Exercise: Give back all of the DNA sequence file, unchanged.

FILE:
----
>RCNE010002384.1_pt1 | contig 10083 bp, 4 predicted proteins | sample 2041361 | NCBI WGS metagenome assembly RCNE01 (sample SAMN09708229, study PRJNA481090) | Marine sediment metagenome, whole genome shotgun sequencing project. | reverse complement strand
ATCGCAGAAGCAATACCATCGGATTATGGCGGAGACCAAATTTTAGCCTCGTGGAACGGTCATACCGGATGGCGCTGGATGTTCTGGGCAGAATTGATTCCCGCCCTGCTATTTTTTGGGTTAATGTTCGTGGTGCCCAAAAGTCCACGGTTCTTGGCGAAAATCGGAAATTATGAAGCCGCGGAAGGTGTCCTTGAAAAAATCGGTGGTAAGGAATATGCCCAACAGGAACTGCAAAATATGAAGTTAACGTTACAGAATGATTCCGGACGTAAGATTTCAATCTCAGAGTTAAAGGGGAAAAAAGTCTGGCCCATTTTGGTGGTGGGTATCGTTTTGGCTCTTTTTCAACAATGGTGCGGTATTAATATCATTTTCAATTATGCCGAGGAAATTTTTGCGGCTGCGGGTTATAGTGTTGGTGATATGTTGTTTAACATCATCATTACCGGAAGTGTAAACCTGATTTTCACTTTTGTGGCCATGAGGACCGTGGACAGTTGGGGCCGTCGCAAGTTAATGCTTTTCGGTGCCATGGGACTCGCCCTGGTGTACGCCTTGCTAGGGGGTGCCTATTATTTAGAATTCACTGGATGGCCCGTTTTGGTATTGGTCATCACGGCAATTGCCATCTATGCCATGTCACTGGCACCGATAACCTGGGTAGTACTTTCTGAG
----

>RCNE010002384.1_pt1 | contig 10083 bp, 4 predicted proteins | sample 2041361 | NCBI WGS metagenome assembly RCNE01 (sample SAMN09708229, study PRJNA481090) | Marine sediment metagenome, whole genome shotgun sequencing project. | reverse complement strand
ATCGCAGAAGCAATACCATCGGATTATGGCGGAGACCAAATTTTAGCCTCGTGGAACGGTCATACCGGATGGCGCTGGATGTTCTGGGCAGAATTGATTCCCGCCCTGCTATTTTTTGGGTTAATGTTCGTGGTGCCCAAAAGTCCACGGTTCTTGGCGAAAATCGGAAATTATGAAGCCGCGGAAGGTGTCCTTGAAAAAATCGGTGGTAAGGAATATGCCCAACAGGAACTGCAAAATATGAAGTTAACGTTACAGAATGATTCCGGACGTAAGATTTCAATCTCAGAGTTAAAGGGGAAAAAAGTCTGGCCCATTTTGGTGGTGGGTATCGTTTTGGCTCTTTTTCAACAATGGTGCGGTATTAATATCATTTTCAATTATGCCGAGGAAATTTTTGCGGCTGCGGGTTATAGTGTTGGTGATATGTTGTTTAACATCATCATTACCGGAAGTGTAAACCTGATTTTCACTTTTGTGGCCATGAGGACCGTGGACAGTTGGGGCCGTCGCAAGTTAATGCTTTTCGGTGCCATGGGACTCGCCCTGGTGTACGCCTTGCTAGGGGGTGCCTATTATTTAGAATTCACTGGATGGCCCGTTTTGGTATTGGTCATCACGGCAATTGCCATCTATGCCATGTCACTGGCACCGATAACCTGGGTAGTACTTTCTGAG